This mesmerizing video may look like an art display, but it's actually a data representation of the five million routes taken by London cyclists since 2010. It's the perfect marriage of graphic visualization and useful information.
Barclays Cycle Hire was launched in 2010 to provide an alternative means of transportation for London commuters. Visualization specialist Jo Wood and collaborator Andrew Huddart, both from City University London, took the first five million journeys and created the animated map to help transport planners and associated organizations make better decisions on how to support the bicycle project in the future.
The animation starts out looking like tangled spaghetti, but the creators allowed for the least traveled routes to fade out after about 15 seconds. Patterns are then revealed after about one minute. The chaos begins to shape itself into three major routes: those in and around Hyde Park in the west, trips in and out of King's Cross St. Pancras in the north, and between Waterloo and the City in the east.
The curves of a route show the most frequent directions of travel. So, looking at the animation reveals more people traveled to King's Cross than from it; Waterloo sees people depart from there and head into the City rather than people heading towards that destination. Strangely, the data reveals people leaving locations via bicycle, but not necessarily returning that way.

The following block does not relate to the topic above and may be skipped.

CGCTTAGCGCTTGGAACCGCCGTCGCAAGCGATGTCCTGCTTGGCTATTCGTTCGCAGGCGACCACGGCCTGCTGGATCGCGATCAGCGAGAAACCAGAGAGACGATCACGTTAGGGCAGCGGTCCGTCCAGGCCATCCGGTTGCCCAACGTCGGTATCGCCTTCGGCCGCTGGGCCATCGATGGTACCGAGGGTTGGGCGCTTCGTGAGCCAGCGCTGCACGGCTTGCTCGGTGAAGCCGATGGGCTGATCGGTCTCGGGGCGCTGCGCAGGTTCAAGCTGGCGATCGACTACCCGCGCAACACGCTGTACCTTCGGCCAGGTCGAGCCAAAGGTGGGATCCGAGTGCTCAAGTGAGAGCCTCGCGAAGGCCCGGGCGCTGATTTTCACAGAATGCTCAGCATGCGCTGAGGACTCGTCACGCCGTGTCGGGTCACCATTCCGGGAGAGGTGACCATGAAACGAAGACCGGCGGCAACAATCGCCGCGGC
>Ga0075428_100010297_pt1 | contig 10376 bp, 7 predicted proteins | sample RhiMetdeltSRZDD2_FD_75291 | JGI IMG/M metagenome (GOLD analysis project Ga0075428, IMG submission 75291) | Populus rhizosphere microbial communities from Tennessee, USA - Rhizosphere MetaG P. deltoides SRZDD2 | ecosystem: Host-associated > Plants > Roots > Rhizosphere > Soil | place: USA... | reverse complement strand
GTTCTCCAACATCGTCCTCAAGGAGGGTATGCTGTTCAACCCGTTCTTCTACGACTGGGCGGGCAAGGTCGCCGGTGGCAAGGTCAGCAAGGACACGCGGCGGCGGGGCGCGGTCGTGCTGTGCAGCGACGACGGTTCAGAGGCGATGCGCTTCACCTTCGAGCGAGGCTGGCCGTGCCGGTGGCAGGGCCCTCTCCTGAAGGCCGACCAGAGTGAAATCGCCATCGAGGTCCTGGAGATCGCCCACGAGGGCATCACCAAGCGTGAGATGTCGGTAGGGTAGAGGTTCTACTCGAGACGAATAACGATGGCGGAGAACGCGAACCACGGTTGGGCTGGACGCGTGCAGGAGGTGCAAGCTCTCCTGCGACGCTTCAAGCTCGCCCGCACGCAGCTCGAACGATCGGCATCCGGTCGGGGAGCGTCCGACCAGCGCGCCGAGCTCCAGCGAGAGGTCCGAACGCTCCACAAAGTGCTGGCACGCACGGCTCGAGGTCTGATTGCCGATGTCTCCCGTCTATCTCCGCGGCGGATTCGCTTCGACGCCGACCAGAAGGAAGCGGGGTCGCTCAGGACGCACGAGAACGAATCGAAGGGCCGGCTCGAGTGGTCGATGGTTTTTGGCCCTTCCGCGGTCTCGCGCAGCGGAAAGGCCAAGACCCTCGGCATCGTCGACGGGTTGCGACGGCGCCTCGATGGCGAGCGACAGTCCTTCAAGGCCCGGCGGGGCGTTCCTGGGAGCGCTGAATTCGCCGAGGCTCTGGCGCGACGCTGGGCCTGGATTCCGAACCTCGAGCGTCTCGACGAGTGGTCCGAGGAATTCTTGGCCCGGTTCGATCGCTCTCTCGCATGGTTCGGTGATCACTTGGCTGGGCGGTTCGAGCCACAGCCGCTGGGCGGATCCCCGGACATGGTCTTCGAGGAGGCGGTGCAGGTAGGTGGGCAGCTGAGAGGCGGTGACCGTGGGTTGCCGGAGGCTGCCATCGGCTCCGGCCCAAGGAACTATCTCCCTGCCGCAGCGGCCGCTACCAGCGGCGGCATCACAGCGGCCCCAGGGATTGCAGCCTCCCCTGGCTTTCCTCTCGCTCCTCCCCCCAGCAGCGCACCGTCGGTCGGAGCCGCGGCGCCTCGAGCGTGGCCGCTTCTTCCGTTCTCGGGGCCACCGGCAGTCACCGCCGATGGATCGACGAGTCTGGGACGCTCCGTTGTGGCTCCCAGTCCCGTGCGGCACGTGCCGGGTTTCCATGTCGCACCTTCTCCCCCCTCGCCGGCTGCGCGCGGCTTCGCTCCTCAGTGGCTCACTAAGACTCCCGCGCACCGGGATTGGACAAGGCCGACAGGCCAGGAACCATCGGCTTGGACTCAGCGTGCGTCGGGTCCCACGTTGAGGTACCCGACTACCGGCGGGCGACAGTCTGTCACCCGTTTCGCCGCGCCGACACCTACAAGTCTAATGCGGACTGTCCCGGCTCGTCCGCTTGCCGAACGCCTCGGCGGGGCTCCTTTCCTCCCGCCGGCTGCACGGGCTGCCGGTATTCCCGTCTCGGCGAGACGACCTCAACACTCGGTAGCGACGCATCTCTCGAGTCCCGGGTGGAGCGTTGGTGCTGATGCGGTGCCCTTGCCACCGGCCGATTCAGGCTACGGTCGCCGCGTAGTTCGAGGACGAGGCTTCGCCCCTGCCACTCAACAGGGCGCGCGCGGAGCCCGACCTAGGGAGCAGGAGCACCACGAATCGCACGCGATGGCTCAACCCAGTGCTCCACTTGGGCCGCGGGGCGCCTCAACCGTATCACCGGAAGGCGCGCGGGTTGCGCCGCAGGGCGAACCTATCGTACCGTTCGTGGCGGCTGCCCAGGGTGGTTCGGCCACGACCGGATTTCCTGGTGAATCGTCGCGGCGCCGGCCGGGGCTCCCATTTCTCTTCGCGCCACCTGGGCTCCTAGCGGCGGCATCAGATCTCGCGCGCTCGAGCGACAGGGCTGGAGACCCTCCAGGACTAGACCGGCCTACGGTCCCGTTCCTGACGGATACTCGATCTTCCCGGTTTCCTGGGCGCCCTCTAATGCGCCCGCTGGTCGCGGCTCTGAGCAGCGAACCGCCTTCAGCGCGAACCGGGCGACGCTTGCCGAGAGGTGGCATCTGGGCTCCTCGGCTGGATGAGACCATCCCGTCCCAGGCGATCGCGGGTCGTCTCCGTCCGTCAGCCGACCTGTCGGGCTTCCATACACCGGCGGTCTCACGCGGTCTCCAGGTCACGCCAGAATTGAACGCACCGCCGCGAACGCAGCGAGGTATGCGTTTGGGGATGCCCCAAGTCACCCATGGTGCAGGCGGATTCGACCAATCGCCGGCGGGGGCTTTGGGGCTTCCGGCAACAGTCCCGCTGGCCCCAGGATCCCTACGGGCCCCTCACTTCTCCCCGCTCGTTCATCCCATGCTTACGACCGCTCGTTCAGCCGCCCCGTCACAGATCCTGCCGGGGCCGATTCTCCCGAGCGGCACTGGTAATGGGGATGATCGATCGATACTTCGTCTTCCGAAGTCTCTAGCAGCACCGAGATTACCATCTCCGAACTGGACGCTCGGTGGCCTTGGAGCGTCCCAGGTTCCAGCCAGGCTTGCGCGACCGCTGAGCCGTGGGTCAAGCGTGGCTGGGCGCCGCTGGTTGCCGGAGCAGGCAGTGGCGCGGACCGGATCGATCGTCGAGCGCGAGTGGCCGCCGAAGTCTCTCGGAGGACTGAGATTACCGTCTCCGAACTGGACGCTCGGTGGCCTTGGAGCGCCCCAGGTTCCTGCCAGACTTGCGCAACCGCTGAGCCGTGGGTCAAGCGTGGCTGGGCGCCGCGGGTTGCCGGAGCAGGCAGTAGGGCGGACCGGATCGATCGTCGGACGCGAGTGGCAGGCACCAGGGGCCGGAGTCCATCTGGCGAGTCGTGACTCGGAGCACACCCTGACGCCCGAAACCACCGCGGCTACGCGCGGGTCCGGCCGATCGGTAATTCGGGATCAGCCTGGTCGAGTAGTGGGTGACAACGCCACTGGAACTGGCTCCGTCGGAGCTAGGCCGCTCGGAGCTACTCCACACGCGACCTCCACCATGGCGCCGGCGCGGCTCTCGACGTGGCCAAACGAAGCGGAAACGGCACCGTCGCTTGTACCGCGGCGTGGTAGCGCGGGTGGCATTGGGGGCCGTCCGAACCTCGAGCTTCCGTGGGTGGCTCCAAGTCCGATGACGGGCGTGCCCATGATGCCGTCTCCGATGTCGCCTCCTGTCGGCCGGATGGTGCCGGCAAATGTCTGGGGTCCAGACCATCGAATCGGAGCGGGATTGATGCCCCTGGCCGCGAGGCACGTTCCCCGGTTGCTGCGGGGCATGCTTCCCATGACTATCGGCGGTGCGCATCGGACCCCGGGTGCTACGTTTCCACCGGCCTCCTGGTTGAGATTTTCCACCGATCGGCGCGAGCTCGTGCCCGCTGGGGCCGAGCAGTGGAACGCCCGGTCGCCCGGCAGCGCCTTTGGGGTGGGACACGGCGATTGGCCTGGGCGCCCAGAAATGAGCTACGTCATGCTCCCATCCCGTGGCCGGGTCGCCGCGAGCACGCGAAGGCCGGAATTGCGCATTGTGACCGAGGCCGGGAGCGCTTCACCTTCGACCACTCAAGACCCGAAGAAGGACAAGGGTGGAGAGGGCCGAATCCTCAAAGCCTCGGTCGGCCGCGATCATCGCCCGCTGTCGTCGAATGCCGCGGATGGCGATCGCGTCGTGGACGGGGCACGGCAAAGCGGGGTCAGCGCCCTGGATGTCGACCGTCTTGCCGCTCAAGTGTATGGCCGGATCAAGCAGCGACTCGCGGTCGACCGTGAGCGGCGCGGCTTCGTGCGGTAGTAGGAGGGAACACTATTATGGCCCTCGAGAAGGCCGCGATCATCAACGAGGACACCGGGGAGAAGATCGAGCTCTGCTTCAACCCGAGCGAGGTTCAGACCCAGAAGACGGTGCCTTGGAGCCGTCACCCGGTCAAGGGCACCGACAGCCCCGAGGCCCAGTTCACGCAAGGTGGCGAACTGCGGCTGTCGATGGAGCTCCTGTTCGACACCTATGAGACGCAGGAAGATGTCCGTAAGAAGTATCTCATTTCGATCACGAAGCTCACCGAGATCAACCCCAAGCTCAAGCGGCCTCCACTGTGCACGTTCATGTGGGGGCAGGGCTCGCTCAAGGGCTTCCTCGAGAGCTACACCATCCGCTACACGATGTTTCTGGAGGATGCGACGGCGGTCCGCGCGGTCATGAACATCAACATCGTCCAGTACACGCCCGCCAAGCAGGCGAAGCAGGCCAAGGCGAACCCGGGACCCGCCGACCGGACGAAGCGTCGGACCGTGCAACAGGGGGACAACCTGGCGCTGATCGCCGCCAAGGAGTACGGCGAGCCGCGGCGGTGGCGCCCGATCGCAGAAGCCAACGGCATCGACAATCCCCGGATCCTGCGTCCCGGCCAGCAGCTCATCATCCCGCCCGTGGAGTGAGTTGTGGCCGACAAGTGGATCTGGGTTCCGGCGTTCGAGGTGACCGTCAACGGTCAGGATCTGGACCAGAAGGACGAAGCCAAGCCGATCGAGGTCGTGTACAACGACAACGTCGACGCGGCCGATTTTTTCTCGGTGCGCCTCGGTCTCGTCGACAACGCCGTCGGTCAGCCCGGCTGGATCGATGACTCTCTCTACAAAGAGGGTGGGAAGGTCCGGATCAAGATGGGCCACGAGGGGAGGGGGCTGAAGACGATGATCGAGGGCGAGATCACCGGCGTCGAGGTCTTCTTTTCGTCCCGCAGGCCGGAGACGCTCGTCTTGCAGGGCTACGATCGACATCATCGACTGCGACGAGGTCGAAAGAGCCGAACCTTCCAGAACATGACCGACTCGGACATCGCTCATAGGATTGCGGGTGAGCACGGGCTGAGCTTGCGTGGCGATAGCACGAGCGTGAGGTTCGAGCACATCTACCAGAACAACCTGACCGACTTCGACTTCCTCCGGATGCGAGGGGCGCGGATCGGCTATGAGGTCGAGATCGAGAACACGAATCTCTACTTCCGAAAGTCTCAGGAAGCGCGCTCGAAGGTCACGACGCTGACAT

The map can't reveal why these routes have evolved this way, which is why Wood and Huddart believe the next step would be to add anonymous user profiles to the data. If they can get a more detailed picture of use of the bicycles over time, it could help the planners adjust the location of the bicycle docking stations and how many are needed throughout the city.
If the next level of data collection looks anything like this first generation model we can't wait to see it — and what the City of London might do with it.